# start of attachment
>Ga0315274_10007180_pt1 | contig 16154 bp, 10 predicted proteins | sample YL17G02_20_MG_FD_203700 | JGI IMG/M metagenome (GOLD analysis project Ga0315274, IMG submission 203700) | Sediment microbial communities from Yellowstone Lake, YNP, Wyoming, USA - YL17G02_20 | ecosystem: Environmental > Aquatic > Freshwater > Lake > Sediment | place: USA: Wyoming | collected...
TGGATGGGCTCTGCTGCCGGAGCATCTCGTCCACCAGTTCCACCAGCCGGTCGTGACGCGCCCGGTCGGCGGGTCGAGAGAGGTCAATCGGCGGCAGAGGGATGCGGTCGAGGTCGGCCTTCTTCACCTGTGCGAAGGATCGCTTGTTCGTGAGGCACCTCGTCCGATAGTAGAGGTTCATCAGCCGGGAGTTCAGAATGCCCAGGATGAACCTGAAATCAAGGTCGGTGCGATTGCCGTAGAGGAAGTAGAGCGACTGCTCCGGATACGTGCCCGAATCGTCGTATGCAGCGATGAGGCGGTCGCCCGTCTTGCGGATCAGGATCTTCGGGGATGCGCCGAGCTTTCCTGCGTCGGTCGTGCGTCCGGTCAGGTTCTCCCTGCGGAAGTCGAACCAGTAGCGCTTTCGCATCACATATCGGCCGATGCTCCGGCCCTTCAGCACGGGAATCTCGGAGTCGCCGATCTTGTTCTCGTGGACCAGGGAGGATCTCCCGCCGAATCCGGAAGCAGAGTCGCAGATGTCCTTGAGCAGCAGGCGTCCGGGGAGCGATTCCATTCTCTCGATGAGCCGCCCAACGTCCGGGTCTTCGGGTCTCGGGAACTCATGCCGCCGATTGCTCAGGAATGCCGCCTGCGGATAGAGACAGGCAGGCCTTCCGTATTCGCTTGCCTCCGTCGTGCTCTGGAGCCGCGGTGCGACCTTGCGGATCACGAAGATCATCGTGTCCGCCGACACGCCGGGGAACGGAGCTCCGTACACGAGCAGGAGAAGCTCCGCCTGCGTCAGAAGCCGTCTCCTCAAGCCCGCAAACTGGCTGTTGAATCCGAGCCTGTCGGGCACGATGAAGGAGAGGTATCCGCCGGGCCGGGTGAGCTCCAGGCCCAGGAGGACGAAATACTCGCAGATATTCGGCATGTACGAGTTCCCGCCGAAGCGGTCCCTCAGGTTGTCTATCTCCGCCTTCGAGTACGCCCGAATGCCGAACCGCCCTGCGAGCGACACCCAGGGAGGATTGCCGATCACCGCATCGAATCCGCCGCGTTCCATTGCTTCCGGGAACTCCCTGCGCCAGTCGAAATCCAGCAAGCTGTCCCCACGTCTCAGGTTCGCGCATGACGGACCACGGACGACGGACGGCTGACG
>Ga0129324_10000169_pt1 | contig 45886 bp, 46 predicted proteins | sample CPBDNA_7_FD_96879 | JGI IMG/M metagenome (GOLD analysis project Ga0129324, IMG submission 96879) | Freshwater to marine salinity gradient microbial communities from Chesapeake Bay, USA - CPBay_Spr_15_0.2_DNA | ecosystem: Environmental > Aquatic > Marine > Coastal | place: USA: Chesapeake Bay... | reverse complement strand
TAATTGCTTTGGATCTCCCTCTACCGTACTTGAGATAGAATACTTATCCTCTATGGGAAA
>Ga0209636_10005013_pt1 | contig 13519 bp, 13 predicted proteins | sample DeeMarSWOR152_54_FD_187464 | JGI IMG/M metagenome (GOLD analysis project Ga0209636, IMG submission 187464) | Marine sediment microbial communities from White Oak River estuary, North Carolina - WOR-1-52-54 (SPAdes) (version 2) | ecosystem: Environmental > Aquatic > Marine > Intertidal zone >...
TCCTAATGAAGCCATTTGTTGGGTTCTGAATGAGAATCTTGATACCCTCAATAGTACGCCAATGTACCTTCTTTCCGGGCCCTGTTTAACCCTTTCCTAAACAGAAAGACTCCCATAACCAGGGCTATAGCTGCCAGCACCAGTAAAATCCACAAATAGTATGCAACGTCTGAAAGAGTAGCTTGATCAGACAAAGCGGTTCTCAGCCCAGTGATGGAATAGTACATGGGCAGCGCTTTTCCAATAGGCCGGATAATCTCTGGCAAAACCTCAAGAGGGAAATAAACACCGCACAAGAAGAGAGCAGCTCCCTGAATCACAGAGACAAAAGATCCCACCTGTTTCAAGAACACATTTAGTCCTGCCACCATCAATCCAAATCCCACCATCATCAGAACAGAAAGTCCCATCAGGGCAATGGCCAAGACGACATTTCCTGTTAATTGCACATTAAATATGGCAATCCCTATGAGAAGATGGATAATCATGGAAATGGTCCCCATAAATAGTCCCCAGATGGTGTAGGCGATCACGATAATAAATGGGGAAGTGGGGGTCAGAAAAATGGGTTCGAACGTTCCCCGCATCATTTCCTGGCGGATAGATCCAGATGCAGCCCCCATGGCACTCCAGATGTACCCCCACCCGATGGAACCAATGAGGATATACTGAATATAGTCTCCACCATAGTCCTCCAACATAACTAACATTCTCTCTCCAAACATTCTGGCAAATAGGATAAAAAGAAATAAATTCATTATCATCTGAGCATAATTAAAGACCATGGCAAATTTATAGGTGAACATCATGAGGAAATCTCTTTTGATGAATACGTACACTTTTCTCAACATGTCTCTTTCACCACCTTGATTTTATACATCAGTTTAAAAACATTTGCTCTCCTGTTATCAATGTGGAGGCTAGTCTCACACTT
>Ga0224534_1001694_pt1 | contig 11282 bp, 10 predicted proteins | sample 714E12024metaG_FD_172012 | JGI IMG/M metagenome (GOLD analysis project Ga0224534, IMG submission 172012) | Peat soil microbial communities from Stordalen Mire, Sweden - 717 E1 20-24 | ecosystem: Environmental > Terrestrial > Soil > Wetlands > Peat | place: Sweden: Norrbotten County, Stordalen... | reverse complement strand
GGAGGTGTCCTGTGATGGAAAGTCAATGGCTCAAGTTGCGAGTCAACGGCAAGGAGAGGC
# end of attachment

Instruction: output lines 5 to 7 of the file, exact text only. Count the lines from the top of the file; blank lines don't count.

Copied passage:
>Ga0209636_10005013_pt1 | contig 13519 bp, 13 predicted proteins | sample DeeMarSWOR152_54_FD_187464 | JGI IMG/M metagenome (GOLD analysis project Ga0209636, IMG submission 187464) | Marine sediment microbial communities from White Oak River estuary, North Carolina - WOR-1-52-54 (SPAdes) (version 2) | ecosystem: Environmental > Aquatic > Marine > Intertidal zone >...
TCCTAATGAAGCCATTTGTTGGGTTCTGAATGAGAATCTTGATACCCTCAATAGTACGCCAATGTACCTTCTTTCCGGGCCCTGTTTAACCCTTTCCTAAACAGAAAGACTCCCATAACCAGGGCTATAGCTGCCAGCACCAGTAAAATCCACAAATAGTATGCAACGTCTGAAAGAGTAGCTTGATCAGACAAAGCGGTTCTCAGCCCAGTGATGGAATAGTACATGGGCAGCGCTTTTCCAATAGGCCGGATAATCTCTGGCAAAACCTCAAGAGGGAAATAAACACCGCACAAGAAGAGAGCAGCTCCCTGAATCACAGAGACAAAAGATCCCACCTGTTTCAAGAACACATTTAGTCCTGCCACCATCAATCCAAATCCCACCATCATCAGAACAGAAAGTCCCATCAGGGCAATGGCCAAGACGACATTTCCTGTTAATTGCACATTAAATATGGCAATCCCTATGAGAAGATGGATAATCATGGAAATGGTCCCCATAAATAGTCCCCAGATGGTGTAGGCGATCACGATAATAAATGGGGAAGTGGGGGTCAGAAAAATGGGTTCGAACGTTCCCCGCATCATTTCCTGGCGGATAGATCCAGATGCAGCCCCCATGGCACTCCAGATGTACCCCCACCCGATGGAACCAATGAGGATATACTGAATATAGTCTCCACCATAGTCCTCCAACATAACTAACATTCTCTCTCCAAACATTCTGGCAAATAGGATAAAAAGAAATAAATTCATTATCATCTGAGCATAATTAAAGACCATGGCAAATTTATAGGTGAACATCATGAGGAAATCTCTTTTGATGAATACGTACACTTTTCTCAACATGTCTCTTTCACCACCTTGATTTTATACATCAGTTTAAAAACATTTGCTCTCCTGTTATCAATGTGGAGGCTAGTCTCACACTT
>Ga0224534_1001694_pt1 | contig 11282 bp, 10 predicted proteins | sample 714E12024metaG_FD_172012 | JGI IMG/M metagenome (GOLD analysis project Ga0224534, IMG submission 172012) | Peat soil microbial communities from Stordalen Mire, Sweden - 717 E1 20-24 | ecosystem: Environmental > Terrestrial > Soil > Wetlands > Peat | place: Sweden: Norrbotten County, Stordalen... | reverse complement strand